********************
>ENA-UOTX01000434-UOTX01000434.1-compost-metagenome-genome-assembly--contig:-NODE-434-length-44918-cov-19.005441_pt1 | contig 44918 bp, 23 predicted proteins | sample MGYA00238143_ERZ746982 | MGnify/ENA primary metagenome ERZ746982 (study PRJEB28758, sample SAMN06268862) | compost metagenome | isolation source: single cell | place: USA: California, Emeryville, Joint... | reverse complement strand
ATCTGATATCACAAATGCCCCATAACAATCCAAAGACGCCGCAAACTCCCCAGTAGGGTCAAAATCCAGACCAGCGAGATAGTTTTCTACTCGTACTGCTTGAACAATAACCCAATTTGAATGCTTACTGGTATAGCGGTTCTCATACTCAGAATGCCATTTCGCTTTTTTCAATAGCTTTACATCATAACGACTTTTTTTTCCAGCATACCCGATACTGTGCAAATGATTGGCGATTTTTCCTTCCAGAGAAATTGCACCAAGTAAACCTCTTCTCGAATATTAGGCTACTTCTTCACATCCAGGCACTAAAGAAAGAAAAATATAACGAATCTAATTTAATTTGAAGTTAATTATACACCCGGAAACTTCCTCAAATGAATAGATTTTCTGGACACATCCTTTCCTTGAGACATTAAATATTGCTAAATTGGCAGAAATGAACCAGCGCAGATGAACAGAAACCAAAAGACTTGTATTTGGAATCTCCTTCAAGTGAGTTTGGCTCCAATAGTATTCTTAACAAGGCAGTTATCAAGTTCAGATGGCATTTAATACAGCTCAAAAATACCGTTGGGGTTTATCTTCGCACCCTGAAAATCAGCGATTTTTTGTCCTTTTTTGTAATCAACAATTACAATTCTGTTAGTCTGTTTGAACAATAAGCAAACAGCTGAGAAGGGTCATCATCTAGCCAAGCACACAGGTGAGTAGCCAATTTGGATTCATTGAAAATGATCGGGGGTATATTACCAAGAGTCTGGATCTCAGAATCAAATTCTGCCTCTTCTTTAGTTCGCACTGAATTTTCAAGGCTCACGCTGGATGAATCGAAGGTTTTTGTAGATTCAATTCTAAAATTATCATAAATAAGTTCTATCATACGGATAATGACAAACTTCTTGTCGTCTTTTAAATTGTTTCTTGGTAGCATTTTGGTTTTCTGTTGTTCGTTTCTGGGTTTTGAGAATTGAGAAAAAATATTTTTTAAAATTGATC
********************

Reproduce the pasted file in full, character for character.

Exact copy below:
>ENA-UOTX01000434-UOTX01000434.1-compost-metagenome-genome-assembly--contig:-NODE-434-length-44918-cov-19.005441_pt1 | contig 44918 bp, 23 predicted proteins | sample MGYA00238143_ERZ746982 | MGnify/ENA primary metagenome ERZ746982 (study PRJEB28758, sample SAMN06268862) | compost metagenome | isolation source: single cell | place: USA: California, Emeryville, Joint... | reverse complement strand
ATCTGATATCACAAATGCCCCATAACAATCCAAAGACGCCGCAAACTCCCCAGTAGGGTCAAAATCCAGACCAGCGAGATAGTTTTCTACTCGTACTGCTTGAACAATAACCCAATTTGAATGCTTACTGGTATAGCGGTTCTCATACTCAGAATGCCATTTCGCTTTTTTCAATAGCTTTACATCATAACGACTTTTTTTTCCAGCATACCCGATACTGTGCAAATGATTGGCGATTTTTCCTTCCAGAGAAATTGCACCAAGTAAACCTCTTCTCGAATATTAGGCTACTTCTTCACATCCAGGCACTAAAGAAAGAAAAATATAACGAATCTAATTTAATTTGAAGTTAATTATACACCCGGAAACTTCCTCAAATGAATAGATTTTCTGGACACATCCTTTCCTTGAGACATTAAATATTGCTAAATTGGCAGAAATGAACCAGCGCAGATGAACAGAAACCAAAAGACTTGTATTTGGAATCTCCTTCAAGTGAGTTTGGCTCCAATAGTATTCTTAACAAGGCAGTTATCAAGTTCAGATGGCATTTAATACAGCTCAAAAATACCGTTGGGGTTTATCTTCGCACCCTGAAAATCAGCGATTTTTTGTCCTTTTTTGTAATCAACAATTACAATTCTGTTAGTCTGTTTGAACAATAAGCAAACAGCTGAGAAGGGTCATCATCTAGCCAAGCACACAGGTGAGTAGCCAATTTGGATTCATTGAAAATGATCGGGGGTATATTACCAAGAGTCTGGATCTCAGAATCAAATTCTGCCTCTTCTTTAGTTCGCACTGAATTTTCAAGGCTCACGCTGGATGAATCGAAGGTTTTTGTAGATTCAATTCTAAAATTATCATAAATAAGTTCTATCATACGGATAATGACAAACTTCTTGTCGTCTTTTAAATTGTTTCTTGGTAGCATTTTGGTTTTCTGTTGTTCGTTTCTGGGTTTTGAGAATTGAGAAAAAATATTTTTTAAAATTGATC